F-5A 42-12977 pilot Peterson MIA August 17, 1943, 1 missing
F-5A 4212983 pilot Baird MIA July 2, 1943, 1 missing
F-5A 42-12984 pilot Martin crashed January 17, 1944
F-5A 42-13070 pilot Post crashed June 20, 1943 rescued
F-5A "Eager Beaver" 42-13073 pilot Hargersheimer crashed June 5, 1943
F-5A 42-13084 pilot Leonhardt force landed 1943 salvaged 1978 PNG Museum until 2001
F-5A 42-13088 pilot Taylor MIA September 10, 1944
F-5A 42-13102 pilot Jones MIA July 2, 1944
F-5A pilot Weckel ditched May 5, 1943 rescued May 13, 1943
F-5B-1-LO (Photo Reconnaissance P-38G)
F-5B 42-67328 pilot Herzog MIA April 18, 1944
F-5B 42-67360 pilot Copenhaver March 5, 1944
F-5B 42-67363 pilot Christian MIA March 3, 1944
F-5B 42-67383 pilot Clark crashed April 30, 1944
F-5B pilot Deutschman crash landed July 7, 1944
P-38H-1-LO
P-38H 42-66502 pilot Dunlop force landed August 30, 1943
P-38H "Skidoo" 42-66504 written off December 15, 1944 and scrapped
P-38H "Porky II" 42-66506 pilot Cragg crashed December 26, 1943
P-38H 42-66513 assigned Roberts written off December 13, 1943
P-38H "Charlcie Jeann" 42-66516 pilot Price MIA October 13, 1943
P-38H 42-66517 pilot Larson force landed July 21, 1943
P-38H 42-66522 pilot Seiber crashed October 15, 1943
P-38H 42-66523 pilot Bartlett MIA October 29, 1943
P-38H 42-66525 pilot Mathers crashed August 23, 1943
P-38H 42-66528 pilot Danson MIA March 14, 1944
P-38H 42-66534 pilot Weldon force landed January 18, 1944, 1 missing
P-38H 42-66538 pilot Smith force landed September 2, 1943
P-38H 42-66539 pilot Danforth MIA January 23, 1944
P-38H 42-66542 pilot Phillips MIA September 8, 1943
P-38H "Hot Box Annie" 42-66545 pilot Robertson MIA January 18, 1944
P-38H "Charlcie Jeann II" 42-66546 pilot Meyer crashed November 9, 1943
P-38H 42-66547 pilot Garrison MIA September 22, 1943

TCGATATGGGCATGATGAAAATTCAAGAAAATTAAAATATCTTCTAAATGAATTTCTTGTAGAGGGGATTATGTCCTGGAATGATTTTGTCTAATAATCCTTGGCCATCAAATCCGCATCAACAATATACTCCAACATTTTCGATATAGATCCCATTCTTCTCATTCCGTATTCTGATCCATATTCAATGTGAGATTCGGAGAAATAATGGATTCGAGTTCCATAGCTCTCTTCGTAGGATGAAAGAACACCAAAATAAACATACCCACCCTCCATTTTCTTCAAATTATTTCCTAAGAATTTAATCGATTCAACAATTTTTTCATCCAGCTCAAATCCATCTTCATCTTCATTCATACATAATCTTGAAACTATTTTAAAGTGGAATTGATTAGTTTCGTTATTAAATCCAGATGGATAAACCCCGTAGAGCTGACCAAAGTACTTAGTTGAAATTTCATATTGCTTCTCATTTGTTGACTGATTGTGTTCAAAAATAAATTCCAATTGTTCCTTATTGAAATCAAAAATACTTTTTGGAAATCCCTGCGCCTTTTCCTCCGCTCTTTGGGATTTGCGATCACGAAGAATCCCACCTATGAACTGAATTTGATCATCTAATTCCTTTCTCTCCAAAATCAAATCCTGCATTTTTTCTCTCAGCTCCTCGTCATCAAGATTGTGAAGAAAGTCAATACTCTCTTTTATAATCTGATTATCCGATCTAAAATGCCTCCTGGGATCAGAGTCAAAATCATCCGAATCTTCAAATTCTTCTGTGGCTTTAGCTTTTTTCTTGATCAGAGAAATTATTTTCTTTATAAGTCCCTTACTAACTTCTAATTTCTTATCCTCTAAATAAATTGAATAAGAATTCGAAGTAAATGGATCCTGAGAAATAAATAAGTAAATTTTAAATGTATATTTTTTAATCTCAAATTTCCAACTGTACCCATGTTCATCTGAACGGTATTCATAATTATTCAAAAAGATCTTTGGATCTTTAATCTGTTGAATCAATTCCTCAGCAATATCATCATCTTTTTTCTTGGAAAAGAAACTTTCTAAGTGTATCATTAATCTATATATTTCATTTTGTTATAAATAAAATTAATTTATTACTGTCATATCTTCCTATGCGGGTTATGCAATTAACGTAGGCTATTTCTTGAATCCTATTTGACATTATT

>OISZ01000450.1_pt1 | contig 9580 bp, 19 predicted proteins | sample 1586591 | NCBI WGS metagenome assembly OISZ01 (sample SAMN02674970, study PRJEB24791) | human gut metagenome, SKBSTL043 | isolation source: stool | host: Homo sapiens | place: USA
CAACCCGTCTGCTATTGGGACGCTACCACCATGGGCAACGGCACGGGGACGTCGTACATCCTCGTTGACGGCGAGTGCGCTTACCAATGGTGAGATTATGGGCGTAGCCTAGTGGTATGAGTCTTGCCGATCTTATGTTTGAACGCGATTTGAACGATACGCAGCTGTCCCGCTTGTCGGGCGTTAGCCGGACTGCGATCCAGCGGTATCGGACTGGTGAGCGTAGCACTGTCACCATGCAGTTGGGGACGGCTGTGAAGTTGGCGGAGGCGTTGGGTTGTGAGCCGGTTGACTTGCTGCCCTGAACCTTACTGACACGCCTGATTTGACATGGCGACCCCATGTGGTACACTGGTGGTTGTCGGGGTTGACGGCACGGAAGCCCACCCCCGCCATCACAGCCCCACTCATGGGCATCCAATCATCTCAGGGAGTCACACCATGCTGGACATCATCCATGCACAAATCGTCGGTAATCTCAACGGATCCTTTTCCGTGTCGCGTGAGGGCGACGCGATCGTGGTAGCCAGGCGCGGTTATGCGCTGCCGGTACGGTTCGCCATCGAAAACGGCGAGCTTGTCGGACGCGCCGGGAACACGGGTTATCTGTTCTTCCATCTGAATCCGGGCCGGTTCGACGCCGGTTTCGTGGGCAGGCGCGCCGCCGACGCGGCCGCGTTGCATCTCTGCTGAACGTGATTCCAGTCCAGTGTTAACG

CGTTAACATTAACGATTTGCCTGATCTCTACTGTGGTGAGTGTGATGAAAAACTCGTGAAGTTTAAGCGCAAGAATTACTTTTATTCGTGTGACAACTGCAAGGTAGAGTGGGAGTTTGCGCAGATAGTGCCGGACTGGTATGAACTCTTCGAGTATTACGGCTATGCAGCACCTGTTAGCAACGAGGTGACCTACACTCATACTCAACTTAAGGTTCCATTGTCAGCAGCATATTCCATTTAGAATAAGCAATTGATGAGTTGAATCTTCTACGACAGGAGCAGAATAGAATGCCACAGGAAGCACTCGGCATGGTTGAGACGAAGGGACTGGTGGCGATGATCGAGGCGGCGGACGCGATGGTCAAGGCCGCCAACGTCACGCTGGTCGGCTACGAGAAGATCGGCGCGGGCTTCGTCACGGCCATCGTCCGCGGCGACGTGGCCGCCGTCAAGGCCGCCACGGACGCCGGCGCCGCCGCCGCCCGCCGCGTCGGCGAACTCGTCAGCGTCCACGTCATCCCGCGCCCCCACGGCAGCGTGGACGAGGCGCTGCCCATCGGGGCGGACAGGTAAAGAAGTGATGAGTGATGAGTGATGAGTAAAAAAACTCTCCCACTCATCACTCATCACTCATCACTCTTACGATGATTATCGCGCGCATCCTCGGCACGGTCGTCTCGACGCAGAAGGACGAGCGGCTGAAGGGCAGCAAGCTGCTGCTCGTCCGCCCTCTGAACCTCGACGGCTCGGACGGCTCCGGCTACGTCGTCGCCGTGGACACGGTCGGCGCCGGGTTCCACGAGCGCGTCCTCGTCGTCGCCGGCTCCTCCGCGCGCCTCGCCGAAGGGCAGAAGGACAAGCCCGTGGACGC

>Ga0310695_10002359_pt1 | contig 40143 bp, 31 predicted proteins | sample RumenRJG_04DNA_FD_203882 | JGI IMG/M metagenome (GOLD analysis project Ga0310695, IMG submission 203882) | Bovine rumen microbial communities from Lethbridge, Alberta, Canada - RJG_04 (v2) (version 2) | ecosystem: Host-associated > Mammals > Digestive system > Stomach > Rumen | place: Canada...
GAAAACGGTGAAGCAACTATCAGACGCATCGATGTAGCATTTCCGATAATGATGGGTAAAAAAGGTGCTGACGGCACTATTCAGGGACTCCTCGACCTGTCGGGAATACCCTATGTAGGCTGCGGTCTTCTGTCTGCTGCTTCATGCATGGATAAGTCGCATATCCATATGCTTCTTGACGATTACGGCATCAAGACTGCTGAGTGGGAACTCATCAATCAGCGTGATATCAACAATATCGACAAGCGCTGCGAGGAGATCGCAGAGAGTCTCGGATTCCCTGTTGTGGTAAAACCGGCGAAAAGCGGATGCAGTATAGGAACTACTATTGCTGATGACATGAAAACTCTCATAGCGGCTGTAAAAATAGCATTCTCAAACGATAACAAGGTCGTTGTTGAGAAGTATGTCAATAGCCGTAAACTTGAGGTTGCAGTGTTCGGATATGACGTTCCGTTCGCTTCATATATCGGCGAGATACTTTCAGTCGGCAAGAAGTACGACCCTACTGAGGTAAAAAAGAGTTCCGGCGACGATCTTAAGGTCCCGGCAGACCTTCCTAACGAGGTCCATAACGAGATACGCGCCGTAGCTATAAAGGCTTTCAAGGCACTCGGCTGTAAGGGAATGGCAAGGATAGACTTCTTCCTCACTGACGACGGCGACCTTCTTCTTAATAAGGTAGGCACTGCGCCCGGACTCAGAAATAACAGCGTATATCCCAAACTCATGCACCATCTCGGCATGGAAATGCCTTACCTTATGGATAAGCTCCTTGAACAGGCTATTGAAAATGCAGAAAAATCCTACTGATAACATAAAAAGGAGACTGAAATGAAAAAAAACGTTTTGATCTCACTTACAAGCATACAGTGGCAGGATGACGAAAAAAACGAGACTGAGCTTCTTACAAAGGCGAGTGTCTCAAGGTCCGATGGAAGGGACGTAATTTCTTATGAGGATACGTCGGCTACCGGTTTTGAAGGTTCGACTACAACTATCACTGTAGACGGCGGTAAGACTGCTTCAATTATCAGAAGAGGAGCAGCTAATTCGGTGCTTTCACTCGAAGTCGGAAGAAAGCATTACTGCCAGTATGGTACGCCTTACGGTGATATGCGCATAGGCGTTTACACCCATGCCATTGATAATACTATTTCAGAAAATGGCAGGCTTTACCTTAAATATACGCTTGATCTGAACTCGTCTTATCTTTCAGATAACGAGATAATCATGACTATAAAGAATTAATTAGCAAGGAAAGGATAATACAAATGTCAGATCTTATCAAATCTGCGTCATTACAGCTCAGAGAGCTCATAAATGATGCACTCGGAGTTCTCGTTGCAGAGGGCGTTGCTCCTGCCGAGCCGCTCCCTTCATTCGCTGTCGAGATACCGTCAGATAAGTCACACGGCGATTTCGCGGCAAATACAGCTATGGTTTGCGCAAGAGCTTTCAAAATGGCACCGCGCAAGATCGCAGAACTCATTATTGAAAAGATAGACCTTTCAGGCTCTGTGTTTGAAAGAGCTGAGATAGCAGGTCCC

P-38H 42-66554 pilot Ritter MIA January 18, 1944
P-38H 42-66555 pilot Mikucky crashed April 16, 1944
P-38H 42-66556 pilot Morris crashed September 5 1943
P-38H 42-66561 pilot Hagan MIA October 17, 1943
P-38H 42-66562 pilot Gronemeyer, passenger Springer MIA December 31, 1944, wreckage found1980, resolved
P-38H 42-66563 pilot Adams MIA September 2, 1943
P-38H 42-66572 pilot Schmidt MIA August 18, 1943
P-38H 42-66578 condemned missing, enemy aircraft August 24, 1943
P-38H 42-66580 pilot Kirschner crashed September 24, 1943, 1 prisoner, executed, remains recovered
P-38H 42-66581 pilot Palmer force landed November 2, 1943
P-38H 42-66593 pilot Smith MIA November 8, 1943
P-38H 42-66596 pilot Smith crashed November 9, 1943
P-38H 42-66626 pilot Eubanks MIA October 19, 1943
P-38H 42-66631 pilot Myers MIA December 22, 1943
P-38H 42-66662 pilot Shea MIA November 2, 1943
P-38H 42-66665 pilot Richardson MIA November 2, 1943
P-38H "Corky Jr" 42-66668 pilot Keown MIA April 16, 1944
P-38H 42-66671 pilot Kincaid crashed January 7, 1944
P-38H 42-66680 pilot Brown MIA January 17, 1944
P-38H-5-LO
P-38H 42-66734 pilot Lundy crashed September 13, 1943
P-38H 42-66737 pilot Smith MIA November 16, 1943
P-38H 42-66738 pilot McWhorter force landed July 13, 1944